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Foreign Relations of the United States, 1950–1955, The Intelligence Community, 1950–1955

Douglas Keane
Michael Warner
General Editor:
Edward C. Keefer

United States Government Printing Office

Department of State
Office of the Historian
Bureau of Public Affairs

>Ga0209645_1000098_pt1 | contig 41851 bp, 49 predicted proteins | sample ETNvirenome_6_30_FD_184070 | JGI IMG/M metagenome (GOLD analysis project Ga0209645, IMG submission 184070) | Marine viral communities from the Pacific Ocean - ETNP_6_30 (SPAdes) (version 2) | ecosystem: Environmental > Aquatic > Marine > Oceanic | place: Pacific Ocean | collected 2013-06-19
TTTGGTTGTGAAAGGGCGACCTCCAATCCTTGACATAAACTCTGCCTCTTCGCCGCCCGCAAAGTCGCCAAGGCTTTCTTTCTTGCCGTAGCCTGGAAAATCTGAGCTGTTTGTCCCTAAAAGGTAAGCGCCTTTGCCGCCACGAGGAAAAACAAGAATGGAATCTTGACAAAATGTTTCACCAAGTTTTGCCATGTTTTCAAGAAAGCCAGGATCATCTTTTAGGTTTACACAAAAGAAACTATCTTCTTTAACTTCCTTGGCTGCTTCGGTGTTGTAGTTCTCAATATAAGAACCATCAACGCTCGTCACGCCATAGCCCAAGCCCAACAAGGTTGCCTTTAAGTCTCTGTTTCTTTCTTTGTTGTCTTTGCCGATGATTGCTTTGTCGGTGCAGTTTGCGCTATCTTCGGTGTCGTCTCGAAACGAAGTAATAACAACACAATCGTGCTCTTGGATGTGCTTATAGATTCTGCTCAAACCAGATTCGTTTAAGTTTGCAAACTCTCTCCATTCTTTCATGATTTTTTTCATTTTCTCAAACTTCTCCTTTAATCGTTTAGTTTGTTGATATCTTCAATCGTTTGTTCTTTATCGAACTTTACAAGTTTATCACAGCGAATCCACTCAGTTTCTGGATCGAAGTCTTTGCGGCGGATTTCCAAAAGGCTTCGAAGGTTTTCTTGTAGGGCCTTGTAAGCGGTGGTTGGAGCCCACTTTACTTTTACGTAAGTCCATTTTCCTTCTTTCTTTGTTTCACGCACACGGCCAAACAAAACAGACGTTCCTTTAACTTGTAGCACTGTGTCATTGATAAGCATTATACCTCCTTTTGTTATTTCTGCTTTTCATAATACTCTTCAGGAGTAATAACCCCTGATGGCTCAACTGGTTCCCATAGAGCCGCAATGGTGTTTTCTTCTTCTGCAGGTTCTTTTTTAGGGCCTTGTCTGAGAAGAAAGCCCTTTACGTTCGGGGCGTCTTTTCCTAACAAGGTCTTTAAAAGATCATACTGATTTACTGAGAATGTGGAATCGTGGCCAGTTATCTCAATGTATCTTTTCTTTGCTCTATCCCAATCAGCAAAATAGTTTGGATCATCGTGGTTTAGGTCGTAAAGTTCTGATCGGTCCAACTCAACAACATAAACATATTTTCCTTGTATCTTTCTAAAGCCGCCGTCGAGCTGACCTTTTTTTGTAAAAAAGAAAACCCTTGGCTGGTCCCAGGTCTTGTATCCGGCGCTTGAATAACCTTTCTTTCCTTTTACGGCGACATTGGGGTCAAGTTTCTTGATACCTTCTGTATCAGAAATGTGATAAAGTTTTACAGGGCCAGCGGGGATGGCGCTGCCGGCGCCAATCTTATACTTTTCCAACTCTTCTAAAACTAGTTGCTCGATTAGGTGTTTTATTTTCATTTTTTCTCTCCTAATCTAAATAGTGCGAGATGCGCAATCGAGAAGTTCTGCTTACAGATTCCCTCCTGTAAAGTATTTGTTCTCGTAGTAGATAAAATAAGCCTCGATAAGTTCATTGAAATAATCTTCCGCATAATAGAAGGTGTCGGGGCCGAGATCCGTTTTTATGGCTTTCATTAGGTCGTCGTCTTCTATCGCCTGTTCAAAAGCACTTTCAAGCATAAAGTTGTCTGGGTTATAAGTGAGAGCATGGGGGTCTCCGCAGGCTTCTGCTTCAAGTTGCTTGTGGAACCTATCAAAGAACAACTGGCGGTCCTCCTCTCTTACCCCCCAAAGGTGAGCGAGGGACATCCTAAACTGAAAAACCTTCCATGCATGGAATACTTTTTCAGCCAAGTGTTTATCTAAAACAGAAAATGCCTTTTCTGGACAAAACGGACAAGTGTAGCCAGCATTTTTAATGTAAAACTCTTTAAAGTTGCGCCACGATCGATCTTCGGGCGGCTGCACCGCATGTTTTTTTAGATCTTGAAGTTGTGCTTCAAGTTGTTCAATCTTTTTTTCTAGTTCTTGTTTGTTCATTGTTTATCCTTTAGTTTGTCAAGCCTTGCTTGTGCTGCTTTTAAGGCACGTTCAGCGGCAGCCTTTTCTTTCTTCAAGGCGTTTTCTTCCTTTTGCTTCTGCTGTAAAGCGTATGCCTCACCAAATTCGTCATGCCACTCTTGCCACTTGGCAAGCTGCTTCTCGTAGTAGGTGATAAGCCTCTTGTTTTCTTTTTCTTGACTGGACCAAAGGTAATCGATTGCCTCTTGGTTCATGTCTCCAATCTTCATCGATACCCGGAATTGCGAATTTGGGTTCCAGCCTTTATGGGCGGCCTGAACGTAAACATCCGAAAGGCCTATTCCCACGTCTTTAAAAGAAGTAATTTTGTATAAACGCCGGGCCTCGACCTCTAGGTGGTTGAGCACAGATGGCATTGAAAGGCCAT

This volume is organized along chronological lines in one large chapter covering 1950–1955, and a second chapter that includes the key National Security Council Intelligence Directives of the period. The volume documents the institutional growth of the intelligence community during the first half of the 1950s. When Lt. General Walter Bedell Smith took over as Director of Central Intelligence in October 1950, he inherited an agency that was widely believed to have been unable to establish itself as the central institution of the U.S. intelligence community. Utilizing his great prestige, and a national security directive from President Truman, Smith established the multiple directorate structure within the Central Intelligence Agency (CIA) that has continued to this day, brought the clandestine service into the CIA, and worked to effect greater inter-agency coordination through a strengthened process to produce National Intelligence Estimates. The exponential growth of the national security establishment and of the intelligence community was due to the impact of two factors: NSC 68 (a clarion call for more active containment of the Soviet Union) and the Korean War. The Central Intelligence Agency was called upon to expand the clandestine service, and the intelligence community was required to provide better and more definitive intelligence on the Soviet bloc and China. When Allen Dulles took over as Director of Central Intelligence in February 1953, these pressures continued. By 1955, the general consensus of two commissions appointed by President Eisenhower to review the intelligence effort was that the clandestine service had grown too rapidly and was plagued by poor management. In general, the commission implied that the clandestine service’s growth had come at the expense of the agency’s intelligence analysts.